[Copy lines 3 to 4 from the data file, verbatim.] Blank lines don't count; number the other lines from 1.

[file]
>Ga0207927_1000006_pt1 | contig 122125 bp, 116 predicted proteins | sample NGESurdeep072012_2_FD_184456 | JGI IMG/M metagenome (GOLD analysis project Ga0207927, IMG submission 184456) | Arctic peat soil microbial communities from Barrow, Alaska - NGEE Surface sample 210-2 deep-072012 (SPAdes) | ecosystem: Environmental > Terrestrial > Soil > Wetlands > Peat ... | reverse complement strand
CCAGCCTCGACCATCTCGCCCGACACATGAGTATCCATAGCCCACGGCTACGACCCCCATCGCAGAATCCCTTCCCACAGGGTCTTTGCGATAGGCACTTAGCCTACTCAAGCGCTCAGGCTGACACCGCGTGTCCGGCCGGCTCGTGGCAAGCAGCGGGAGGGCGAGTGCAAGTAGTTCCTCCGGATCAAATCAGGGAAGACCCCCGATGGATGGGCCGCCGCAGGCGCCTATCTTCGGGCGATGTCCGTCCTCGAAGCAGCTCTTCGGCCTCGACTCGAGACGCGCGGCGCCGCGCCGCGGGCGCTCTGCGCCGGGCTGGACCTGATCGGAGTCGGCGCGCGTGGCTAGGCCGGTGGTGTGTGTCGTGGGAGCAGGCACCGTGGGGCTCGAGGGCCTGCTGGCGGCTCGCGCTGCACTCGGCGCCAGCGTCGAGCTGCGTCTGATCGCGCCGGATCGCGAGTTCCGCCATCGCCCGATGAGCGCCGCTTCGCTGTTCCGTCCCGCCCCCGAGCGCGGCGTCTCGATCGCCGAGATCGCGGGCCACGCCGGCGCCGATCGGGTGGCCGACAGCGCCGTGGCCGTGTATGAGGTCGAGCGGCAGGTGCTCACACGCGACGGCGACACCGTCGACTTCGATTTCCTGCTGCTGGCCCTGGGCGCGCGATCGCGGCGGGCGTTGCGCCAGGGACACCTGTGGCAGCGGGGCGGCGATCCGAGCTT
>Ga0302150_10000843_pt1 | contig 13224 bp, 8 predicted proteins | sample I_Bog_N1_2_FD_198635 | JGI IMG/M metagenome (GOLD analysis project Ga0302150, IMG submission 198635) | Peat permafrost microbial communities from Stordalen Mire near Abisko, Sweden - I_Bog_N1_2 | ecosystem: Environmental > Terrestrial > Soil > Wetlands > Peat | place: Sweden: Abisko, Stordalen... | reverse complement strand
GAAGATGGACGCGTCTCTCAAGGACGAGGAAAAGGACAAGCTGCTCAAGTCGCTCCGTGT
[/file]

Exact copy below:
>Ga0302150_10000843_pt1 | contig 13224 bp, 8 predicted proteins | sample I_Bog_N1_2_FD_198635 | JGI IMG/M metagenome (GOLD analysis project Ga0302150, IMG submission 198635) | Peat permafrost microbial communities from Stordalen Mire near Abisko, Sweden - I_Bog_N1_2 | ecosystem: Environmental > Terrestrial > Soil > Wetlands > Peat | place: Sweden: Abisko, Stordalen... | reverse complement strand
GAAGATGGACGCGTCTCTCAAGGACGAGGAAAAGGACAAGCTGCTCAAGTCGCTCCGTGT